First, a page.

Noch mehr gute G20-Aufarbeitung von Tom Strohschneider.
Much like a digital photograph or darkroom print, the image of ourselves we wish others to see requires extensive manipulation of color, contrast, light, and shadow. We develop variations on our personality depending on who is viewing, and we call these individual prints personae. Meticulously constructed and carefully exhibited, our entire portfolio of personae questions the concept of authentication, which perhaps only maintains validity when considered in light of its etymological root: We are indeed, as our thumbprint suggests, the author (Latin auctor, “originator”) of each and every one of these self-portraits. A self-portrait is not its painter. An essay is not its author. These personae, these images of ourselves that we call our selves, are only narratives. Filtered through the same Instagram algorithms and quoting a shared language of selfie poses, each projected self comes to resemble the others: We narrate ourselves based on the narratives we read in the images and personae of others.
The idea that a career should follow from, and validate, one’s personality, is agreeable, but it is of course a bourgeois conception of work: Never having to sacrifice any part of yourself for a job, never having to look down the road and determine what changes you might need to make to put food on the table, is something that extends from material security. Denying who you might have to be in favor of who you are is a form of navel-gazing career planning that is rarely afforded to the working class. At a time when working people need meaningful ways to find and keep jobs, helping job seekers find meaning in a labor market that saps them of agency is at best only marginally helpful. At worst, it tries to dress up low-value employment as a choice.
Paula-Irene Villa - souverän sezierend gegen Desinformation. 💅 Inklusive Wissenschaftsgeschichte und Lesetipps. 🙌
Must-Read (und ich verwende dieses Wort seltenst) zur Gender-Studies Diskussion.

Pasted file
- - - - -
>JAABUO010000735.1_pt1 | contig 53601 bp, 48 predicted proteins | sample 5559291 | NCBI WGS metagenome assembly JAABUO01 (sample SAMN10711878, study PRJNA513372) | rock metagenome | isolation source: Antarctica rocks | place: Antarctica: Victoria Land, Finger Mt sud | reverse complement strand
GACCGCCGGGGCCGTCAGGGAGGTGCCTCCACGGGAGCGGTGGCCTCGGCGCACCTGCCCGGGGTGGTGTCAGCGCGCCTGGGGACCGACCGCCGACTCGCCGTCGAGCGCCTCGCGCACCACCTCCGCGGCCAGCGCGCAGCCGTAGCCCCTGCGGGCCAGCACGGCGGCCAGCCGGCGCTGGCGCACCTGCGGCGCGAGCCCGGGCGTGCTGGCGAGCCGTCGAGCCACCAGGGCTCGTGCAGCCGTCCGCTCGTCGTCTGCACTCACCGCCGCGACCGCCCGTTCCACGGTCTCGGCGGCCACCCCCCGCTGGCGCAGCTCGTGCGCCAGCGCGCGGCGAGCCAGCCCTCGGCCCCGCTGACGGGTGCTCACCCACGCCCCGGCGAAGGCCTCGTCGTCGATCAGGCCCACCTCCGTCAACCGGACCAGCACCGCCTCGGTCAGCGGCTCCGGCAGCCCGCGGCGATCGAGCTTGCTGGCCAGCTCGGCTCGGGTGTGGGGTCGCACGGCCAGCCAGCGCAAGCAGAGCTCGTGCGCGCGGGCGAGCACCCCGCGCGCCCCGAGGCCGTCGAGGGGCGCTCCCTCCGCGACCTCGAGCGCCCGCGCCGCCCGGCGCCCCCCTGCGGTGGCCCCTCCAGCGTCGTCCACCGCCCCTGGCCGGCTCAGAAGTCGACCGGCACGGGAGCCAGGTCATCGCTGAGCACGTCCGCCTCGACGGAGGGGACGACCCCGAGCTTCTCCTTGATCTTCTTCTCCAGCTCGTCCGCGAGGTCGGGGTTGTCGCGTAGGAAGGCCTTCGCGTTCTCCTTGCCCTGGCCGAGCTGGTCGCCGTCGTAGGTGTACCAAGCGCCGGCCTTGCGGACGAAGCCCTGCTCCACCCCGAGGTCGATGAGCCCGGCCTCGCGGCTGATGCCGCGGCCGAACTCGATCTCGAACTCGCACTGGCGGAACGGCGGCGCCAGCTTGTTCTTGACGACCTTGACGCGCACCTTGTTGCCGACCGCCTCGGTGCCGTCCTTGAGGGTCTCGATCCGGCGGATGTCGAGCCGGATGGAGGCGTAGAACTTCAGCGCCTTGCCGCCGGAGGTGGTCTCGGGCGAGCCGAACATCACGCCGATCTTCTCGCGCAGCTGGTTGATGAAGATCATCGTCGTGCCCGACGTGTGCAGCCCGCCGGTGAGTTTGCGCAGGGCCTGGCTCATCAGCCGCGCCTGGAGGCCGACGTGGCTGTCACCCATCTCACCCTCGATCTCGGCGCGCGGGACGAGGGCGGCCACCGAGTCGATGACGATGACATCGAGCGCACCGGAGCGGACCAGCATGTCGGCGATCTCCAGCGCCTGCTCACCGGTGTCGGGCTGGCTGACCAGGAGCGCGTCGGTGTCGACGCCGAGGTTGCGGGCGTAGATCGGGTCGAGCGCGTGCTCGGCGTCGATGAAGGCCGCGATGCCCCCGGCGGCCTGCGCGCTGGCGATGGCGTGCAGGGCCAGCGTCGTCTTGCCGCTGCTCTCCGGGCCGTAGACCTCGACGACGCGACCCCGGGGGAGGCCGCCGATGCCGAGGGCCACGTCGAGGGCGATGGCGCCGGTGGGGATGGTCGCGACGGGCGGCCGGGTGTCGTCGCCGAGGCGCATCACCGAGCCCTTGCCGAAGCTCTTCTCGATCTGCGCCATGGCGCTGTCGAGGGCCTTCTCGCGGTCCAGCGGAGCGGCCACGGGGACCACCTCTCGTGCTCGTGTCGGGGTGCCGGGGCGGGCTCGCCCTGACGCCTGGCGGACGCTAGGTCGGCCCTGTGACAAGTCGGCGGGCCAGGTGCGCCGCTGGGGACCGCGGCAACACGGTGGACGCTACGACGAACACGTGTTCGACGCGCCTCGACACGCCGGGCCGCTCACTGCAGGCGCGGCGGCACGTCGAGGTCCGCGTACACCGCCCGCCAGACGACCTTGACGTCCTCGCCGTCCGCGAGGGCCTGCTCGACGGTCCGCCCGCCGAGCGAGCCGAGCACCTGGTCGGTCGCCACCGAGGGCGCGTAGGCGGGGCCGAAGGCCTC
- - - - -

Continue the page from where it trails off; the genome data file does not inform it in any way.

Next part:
Nach und nach fallen Äußerungen von einer Qualität, wie man sie von Rechtsradikalen zu Flüchtlingen gelesen hat. Nur, dass sie jetzt am Facebook-Profil erkennbar aus der Mitte der Gesellschaft kommen, von Familienvätern, Gewerkschaftsmitgliedern, Leuten, die ihren Biosupermarkt um die Ecke gelikt haben.
Ein SPD-Bundestagskandidat schreibt ernsthaft: "Jetzt verstehe ich, wie sich die Menschen 1933 in Berlin gefühlt haben müssen.…" Ein Hamburger Kreisgeschäftsführer der gleichen Partei twittert: "Kein Fußbreit der Schwarzen SA!"
"Die bloße Eskalation des sozialen Konfliktes taugt zudem nicht als Ziel einer radikalen Linken, weil es am Ende auf die immer gleiche Zuspitzungsphantasie hinausläuft, die mit ein paar Gewaltbildchen schon ganz zufrieden ist. Wer sich außer dem finalen Zusammenbruch und der Brutalisierung des Konfliktes nichts mehr vorstellen kann, der hat sich im selbsterklärten Außen der Gesellschaft schon zu gut eingerichtet. Am Ende des Tages ist jeder Riot nur so gut, wie die gesellschaftliche Organisierung und deren Verankerung im Alltag, die dahinter aufscheint."
"Rechtsruck einer Gesellschaft an, die beim Anblick eines brennenden Autos in kollektive Hysterie verfällt, es aber ganz locker wegsteckt, tausende Menschen direkt vor ihren Grenzen elendig verrecken zu lassen"
"die Krokodilstränen jener Medien, die sonst bei jeder Gelegenheit über eine angeblich „asoziale Unterschicht“ herziehen und die nun ganz betroffen darüber tun, dass auch das Fahrrad eines Hartz-Empfängers oder das Auto einer Rentnerin in Mitleidenschaft gezogen wurde, offensichtlich ein schlechter Witz sind"
Soundcloud hired people to pretend everything was running smoothly and fired them a few days later. (via Fabian Mohr)
One of the facts that was most frustrating to SoundCloud staff was that the company continued hiring people into positions that would soon be eliminated, with some workers joining SoundCloud as little as two weeks before the layoffs. Several new hires had quit other jobs, sold their homes, abandoned rights to permanent residency and uprooted their lives in other countries to join SoundCloud’s Berlin office.
From "the spirit of '69" and Trojan Skinheads to the VICE founder's fascist "Proud Boys"